For example, if your test automation tool can’t integrate with your CI/CD provider, you won’t enjoy the full benefits of test automation. Yes, developers benefit from automatic test generation because it allows them to test larger parts of their applications. But the real power comes from continuous testing. For this, you need to integrate test execution into your existing workflow and validate functionality before merging a pull request.

A developer's guide to continuous performance testing

Some dev tools cover certain testing use cases for development teams, but you may need a purpose-built automation tool at times. For example, Speedscale allows you to replay traffic within a Kubernetes cluster. To send a single API request, however, you may want to use Postman. Although Postman lets you view necessary information, like request headers and parameters, manually adding the information to Postman is inefficient. Instead, proper integration allows you to export a Postman collection and import it into Speedscale, which ensures zero mistakes when transferring the request from Speedscale to Postman.

In some cases, developers prefer the interface of K6 because you can export recorded traffic and use it to create K6 tests. Or perhaps you’ve already got monitoring set up in Datadog, and you like the monitoring and reporting abilities it gives you. In that case, your automation testing tool should be able to export data to Datadog.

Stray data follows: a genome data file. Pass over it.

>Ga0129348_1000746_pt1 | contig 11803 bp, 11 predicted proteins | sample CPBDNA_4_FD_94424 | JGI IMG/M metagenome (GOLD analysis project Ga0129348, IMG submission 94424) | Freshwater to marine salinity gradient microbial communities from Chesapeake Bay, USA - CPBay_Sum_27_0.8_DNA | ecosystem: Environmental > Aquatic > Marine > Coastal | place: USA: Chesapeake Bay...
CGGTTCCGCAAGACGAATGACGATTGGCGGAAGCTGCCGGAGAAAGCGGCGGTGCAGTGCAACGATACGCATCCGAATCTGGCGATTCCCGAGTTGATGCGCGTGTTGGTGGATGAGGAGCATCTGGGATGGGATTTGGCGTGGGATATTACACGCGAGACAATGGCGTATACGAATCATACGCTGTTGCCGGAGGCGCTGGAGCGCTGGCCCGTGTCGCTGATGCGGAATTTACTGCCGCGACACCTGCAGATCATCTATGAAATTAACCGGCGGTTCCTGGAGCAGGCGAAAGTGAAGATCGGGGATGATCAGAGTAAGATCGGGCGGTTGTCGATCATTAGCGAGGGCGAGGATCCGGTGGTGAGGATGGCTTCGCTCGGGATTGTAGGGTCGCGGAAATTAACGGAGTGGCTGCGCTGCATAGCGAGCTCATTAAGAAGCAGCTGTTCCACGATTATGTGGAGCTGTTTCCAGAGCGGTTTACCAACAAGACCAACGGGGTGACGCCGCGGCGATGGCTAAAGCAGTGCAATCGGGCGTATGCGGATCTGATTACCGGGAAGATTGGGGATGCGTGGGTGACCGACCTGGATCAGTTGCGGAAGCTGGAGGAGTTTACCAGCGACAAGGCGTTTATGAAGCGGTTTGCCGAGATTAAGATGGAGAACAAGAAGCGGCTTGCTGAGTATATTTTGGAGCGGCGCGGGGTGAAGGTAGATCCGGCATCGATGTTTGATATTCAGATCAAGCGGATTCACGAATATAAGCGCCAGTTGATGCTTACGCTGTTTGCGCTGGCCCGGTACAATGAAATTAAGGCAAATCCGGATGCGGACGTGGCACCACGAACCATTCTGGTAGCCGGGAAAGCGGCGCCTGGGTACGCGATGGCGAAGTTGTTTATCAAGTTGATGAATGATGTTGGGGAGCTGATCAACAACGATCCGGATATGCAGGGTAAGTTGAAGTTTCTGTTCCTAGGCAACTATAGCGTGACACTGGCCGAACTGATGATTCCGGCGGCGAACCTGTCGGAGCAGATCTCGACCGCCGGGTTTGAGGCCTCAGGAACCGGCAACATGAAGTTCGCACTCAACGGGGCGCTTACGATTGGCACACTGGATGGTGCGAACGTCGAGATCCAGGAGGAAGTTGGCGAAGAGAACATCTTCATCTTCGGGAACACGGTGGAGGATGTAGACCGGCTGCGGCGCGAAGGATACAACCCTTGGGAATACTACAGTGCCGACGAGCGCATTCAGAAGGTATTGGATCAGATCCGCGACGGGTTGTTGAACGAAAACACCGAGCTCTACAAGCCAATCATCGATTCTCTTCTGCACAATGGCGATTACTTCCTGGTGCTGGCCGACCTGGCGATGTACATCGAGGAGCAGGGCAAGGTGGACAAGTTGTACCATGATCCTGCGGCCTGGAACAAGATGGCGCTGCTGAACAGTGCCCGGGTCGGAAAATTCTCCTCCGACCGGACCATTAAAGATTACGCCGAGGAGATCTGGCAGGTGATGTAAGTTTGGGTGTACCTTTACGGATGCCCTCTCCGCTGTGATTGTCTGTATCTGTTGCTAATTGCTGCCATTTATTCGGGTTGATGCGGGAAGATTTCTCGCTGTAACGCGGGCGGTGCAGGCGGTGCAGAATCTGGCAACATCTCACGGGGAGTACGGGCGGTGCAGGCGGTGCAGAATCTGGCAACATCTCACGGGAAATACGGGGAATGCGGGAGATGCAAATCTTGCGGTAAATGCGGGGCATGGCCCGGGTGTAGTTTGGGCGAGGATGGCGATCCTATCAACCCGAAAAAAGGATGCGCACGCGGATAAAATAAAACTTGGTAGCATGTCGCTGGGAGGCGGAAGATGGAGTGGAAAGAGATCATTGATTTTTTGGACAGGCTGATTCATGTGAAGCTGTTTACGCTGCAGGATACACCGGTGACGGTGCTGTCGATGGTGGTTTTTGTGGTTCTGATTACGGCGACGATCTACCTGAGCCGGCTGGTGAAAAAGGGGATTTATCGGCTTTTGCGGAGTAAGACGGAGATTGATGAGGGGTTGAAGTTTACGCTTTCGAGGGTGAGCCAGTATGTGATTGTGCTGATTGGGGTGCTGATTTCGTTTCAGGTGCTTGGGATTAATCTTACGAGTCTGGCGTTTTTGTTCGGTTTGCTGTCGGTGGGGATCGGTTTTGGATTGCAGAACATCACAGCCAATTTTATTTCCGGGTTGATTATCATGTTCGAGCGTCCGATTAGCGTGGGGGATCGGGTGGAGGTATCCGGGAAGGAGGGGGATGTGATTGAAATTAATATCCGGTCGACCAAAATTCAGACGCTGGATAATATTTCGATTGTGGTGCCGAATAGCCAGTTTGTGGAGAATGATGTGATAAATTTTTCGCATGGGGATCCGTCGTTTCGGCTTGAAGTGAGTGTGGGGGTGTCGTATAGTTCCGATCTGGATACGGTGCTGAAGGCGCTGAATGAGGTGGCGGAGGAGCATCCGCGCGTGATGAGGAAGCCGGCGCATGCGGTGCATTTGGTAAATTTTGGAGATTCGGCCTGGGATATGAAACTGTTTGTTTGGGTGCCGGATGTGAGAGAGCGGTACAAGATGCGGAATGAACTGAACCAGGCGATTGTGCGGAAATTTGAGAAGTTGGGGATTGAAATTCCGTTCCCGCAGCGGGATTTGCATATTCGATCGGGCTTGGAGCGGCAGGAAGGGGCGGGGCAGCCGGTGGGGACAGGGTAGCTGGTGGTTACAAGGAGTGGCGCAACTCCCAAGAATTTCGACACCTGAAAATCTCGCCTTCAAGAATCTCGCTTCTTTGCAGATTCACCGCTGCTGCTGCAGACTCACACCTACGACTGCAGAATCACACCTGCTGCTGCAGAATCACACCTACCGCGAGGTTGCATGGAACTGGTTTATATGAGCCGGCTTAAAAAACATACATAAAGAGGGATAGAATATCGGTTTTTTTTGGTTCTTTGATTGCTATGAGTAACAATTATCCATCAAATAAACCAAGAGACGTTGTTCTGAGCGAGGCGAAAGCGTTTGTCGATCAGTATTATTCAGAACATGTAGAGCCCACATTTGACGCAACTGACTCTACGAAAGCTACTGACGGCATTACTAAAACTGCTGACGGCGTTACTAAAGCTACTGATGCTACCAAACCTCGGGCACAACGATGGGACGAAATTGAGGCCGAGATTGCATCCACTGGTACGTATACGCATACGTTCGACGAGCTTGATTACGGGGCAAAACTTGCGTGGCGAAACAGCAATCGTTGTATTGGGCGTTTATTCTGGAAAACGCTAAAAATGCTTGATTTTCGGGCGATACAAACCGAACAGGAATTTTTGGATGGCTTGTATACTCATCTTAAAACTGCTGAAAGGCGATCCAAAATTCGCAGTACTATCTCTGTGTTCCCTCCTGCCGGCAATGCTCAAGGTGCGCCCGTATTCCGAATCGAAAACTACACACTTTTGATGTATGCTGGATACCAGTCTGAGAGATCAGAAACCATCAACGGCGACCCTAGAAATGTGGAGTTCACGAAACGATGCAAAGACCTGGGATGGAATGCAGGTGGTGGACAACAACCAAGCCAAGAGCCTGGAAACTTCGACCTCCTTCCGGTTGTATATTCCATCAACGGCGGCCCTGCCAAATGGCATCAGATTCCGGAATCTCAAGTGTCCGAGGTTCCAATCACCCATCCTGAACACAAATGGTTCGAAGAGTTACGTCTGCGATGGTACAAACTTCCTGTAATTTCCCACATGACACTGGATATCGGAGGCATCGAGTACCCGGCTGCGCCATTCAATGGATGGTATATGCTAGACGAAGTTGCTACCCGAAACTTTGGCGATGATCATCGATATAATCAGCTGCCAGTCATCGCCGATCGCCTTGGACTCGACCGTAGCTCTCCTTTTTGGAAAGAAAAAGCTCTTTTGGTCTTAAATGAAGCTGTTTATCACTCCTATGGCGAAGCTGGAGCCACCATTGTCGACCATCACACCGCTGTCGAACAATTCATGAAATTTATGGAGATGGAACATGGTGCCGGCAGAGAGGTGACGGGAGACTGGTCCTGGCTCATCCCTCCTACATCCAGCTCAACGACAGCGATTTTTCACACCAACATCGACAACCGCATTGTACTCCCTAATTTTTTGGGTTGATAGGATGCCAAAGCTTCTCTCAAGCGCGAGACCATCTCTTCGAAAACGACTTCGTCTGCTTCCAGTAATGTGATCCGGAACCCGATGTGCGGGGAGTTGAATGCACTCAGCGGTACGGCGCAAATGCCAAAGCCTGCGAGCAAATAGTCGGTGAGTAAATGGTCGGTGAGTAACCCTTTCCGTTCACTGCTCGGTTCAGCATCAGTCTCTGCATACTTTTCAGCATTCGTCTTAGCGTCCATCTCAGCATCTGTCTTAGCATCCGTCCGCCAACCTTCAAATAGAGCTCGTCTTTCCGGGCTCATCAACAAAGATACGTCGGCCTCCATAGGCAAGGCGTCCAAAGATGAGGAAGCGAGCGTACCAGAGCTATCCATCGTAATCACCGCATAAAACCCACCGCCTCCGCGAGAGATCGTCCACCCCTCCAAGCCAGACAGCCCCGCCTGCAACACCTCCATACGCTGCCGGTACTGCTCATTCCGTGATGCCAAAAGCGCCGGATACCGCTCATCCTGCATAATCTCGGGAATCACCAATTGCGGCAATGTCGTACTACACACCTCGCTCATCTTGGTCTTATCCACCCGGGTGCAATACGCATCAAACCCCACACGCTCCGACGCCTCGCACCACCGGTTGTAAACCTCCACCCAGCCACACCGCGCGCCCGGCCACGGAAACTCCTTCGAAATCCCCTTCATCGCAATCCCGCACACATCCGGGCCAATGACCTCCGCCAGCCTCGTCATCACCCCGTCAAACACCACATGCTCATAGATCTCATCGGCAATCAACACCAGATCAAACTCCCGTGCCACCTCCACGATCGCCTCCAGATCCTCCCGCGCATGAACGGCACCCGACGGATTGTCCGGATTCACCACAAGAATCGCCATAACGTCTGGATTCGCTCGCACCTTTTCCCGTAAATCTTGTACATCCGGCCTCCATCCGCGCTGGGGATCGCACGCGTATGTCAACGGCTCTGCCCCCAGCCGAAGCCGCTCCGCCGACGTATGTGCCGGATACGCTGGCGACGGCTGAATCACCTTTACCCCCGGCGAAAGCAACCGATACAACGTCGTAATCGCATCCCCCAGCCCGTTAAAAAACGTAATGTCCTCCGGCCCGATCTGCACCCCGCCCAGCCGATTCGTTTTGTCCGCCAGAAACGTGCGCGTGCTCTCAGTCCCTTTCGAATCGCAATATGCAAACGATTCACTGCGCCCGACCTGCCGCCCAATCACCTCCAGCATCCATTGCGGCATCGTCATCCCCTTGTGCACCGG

The point is that generating and executing tests isn’t enough, especially in a modern infrastructure like Kubernetes. Rather, integrating with other tools that enable flexibility is crucial for streamlining your development process.

Test automation can greatly improve development efficiency

Your software test automation strategy can greatly accelerate software delivery, and help you avoid user reports of bugs and errors, wasted engineering hours, and limited coverage. Although, test automation comes with a big up-front investment of time and effort, which some organizations cannot afford. As with every improvement in software development, it’s important to perform a cost-benefit analysis on any new initiative. Test automation frameworks, however, don’t need to be one complete overhaul–they can be tackled in increments. If your web applications are running in Kubernetes, you can quickly get started with automated load tests in Kubernetes as a next step.

Learn more about test automation


Service mocks: simulate third-party APIs